Akpala does not clearly state the basis for the Court's jurisdiction, but the last page of the FAD, which is attached to the Complaint, states that Akpala may seek judicial review under 7 U.S.C. § 2023 (2018). (FAD at 15). The FAD then states that Akpala may file suit in this Court but must do so “within thirty (30) days of receipt of this Decision.” This language mirrors that of the § 2023(a):

If the store, concern, or State agency feels aggrieved by such final determination, it may obtain judicial review thereof by filing a complaint against the United States in the United States court for the district in which it resides or is engaged in business, or, in the case of a retail food store or wholesale food concern, in any court of record of the State having competent jurisdiction, within thirty days after the date of delivery or service of the final notice of determination upon it, requesting the court to set aside such determination.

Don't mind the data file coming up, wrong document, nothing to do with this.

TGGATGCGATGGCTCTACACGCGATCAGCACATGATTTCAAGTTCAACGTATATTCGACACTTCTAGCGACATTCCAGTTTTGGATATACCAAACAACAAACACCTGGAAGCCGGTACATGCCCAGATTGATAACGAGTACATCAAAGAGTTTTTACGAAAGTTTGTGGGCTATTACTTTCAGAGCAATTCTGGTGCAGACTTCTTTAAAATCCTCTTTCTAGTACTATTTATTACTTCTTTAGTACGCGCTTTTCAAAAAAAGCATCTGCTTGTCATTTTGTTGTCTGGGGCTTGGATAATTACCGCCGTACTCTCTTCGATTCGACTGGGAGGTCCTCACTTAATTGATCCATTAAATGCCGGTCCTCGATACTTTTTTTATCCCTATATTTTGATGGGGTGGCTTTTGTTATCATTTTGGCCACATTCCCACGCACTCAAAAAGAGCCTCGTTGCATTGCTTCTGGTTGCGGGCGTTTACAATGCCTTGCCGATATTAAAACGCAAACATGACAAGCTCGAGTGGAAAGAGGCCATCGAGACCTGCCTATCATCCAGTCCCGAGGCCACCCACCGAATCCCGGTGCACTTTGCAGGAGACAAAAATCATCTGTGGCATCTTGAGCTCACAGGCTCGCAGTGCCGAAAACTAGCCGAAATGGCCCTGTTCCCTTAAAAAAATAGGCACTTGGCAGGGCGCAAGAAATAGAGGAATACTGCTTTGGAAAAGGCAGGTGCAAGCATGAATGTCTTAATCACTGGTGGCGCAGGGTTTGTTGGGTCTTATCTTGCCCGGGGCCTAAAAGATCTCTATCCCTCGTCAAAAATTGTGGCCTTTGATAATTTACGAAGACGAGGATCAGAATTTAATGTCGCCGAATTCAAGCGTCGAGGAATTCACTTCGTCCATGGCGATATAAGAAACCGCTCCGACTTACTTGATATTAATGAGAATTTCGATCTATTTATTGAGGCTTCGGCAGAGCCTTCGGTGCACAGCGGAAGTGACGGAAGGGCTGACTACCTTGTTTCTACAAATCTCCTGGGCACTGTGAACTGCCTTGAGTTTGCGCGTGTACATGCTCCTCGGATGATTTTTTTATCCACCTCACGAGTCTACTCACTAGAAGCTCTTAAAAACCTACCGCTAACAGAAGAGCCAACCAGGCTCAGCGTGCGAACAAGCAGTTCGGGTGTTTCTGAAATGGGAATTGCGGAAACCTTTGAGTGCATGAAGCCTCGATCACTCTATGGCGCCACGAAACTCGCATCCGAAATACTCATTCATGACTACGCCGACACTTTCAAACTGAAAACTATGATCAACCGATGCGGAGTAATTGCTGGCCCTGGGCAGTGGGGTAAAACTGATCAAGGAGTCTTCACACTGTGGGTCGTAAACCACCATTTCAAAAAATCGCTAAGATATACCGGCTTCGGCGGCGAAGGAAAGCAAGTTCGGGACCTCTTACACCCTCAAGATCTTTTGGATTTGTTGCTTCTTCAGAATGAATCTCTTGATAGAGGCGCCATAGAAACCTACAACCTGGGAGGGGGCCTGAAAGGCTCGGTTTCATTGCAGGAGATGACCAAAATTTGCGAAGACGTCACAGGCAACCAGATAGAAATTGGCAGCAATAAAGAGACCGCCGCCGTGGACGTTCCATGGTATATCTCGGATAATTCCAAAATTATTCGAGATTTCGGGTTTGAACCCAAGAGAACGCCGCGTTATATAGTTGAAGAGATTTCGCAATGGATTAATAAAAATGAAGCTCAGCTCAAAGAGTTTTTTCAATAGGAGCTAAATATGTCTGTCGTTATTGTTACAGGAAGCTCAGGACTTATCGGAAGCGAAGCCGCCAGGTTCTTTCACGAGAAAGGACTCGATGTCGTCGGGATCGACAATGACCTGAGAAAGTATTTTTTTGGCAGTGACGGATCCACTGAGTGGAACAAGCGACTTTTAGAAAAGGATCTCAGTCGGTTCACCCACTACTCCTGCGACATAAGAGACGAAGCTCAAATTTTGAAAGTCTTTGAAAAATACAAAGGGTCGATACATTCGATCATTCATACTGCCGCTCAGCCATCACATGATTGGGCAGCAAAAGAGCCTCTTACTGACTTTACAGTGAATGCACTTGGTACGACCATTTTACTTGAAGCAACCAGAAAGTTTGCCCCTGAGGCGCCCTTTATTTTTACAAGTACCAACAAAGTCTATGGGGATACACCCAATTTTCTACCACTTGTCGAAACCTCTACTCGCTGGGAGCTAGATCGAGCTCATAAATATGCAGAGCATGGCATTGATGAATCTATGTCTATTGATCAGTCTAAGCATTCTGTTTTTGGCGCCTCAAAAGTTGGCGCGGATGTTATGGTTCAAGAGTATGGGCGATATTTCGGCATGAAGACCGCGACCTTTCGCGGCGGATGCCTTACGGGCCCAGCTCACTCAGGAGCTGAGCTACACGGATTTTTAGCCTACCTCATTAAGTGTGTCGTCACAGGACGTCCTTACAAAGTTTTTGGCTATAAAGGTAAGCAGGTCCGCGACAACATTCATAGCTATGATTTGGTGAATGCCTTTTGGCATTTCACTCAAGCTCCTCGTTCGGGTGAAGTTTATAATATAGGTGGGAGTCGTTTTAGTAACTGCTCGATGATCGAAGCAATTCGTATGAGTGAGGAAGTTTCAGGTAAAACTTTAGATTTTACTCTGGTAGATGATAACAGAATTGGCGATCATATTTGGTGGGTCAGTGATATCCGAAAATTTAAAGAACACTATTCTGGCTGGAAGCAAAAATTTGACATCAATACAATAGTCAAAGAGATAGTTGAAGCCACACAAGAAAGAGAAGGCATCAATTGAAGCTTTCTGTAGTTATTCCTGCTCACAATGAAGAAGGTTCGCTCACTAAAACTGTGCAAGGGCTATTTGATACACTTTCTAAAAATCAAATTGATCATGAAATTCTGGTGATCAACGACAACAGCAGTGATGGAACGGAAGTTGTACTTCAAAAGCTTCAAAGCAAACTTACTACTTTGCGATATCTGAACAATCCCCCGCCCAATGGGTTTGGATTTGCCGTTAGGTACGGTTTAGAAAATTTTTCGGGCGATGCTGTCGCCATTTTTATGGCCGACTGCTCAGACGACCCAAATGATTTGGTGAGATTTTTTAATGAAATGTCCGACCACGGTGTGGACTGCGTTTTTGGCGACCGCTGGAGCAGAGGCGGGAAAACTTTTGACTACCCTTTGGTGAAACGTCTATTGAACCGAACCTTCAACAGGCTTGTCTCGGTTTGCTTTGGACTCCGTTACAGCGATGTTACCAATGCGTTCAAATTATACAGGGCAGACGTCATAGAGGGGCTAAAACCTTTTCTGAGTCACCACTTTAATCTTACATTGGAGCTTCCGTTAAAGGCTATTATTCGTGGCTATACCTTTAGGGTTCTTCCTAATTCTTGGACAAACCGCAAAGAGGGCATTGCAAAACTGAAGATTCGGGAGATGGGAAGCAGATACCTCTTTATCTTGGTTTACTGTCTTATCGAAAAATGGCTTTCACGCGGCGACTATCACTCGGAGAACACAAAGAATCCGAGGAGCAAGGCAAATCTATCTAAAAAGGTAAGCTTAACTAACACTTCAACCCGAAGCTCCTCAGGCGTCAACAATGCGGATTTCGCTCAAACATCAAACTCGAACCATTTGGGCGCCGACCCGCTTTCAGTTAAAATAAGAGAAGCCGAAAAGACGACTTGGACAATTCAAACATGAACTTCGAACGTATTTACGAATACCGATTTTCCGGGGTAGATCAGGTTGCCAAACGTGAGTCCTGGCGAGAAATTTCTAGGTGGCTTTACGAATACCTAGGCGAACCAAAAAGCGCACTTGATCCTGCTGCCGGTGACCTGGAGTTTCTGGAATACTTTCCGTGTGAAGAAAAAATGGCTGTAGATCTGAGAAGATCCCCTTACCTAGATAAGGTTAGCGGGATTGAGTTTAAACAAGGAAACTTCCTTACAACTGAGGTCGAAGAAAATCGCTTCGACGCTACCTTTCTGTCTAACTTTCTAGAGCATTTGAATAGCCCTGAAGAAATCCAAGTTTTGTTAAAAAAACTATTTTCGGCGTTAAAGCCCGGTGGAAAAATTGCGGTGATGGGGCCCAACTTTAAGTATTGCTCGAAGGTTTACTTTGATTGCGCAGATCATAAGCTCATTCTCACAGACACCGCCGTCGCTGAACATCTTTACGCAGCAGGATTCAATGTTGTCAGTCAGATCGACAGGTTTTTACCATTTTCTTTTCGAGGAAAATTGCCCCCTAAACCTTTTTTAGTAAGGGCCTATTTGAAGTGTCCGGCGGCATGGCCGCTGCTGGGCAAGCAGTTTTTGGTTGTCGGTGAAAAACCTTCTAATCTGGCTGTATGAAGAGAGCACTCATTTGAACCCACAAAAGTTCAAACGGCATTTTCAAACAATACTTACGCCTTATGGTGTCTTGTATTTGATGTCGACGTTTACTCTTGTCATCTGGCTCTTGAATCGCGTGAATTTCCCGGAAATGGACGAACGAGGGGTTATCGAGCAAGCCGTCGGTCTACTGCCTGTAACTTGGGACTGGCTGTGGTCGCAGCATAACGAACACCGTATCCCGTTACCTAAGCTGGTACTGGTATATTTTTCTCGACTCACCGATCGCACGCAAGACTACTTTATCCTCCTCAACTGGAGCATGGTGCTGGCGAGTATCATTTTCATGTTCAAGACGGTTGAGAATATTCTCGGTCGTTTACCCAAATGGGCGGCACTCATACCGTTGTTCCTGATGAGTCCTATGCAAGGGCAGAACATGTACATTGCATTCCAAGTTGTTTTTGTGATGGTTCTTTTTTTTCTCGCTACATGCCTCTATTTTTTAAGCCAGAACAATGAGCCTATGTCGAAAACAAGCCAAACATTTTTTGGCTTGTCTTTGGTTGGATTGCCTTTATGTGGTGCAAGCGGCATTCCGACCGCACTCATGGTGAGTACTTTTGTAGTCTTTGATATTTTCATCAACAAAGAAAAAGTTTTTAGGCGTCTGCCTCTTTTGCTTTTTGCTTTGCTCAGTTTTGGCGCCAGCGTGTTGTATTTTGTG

7 U.S.C. § 2023(a)(13) (emphasis added).

         “Absent a waiver, sovereign immunity shields the Federal Government and its agencies from suit.” Johnson v. Devos, No. 17-2189, 2019 WL 3822257, at *1 (4th Cir. Aug. 15, 2019) (mem.) (quoting FDIC v. Meyer, 510 U.S. 471, 475 (1994)). The United States Court of Appeals for the Fourth Circuit has confirmed that § 2023(a) is “a conditional waiver of the United States' sovereign immunity” against lawsuits. Shoulders v. U.S. Dep't of Agric., Food & Nutrition Serv., 878 F.2d 141, 143 (4th Cir. 1989). In affirming the district court's dismissal, the Shoulders court noted that the relevant condition is that “aggrieved parties must commence suit within thirty days of notice of adverse FNS action” and that “courts must strictly construe and enforce such conditions in favor of the United States.” Id. Courts, therefore, “must be careful not to interpret [the time-bar provision] in a manner that would ‘extend the waiver beyond that which Congress intended.'” Simaan v. Veneman, 349 ...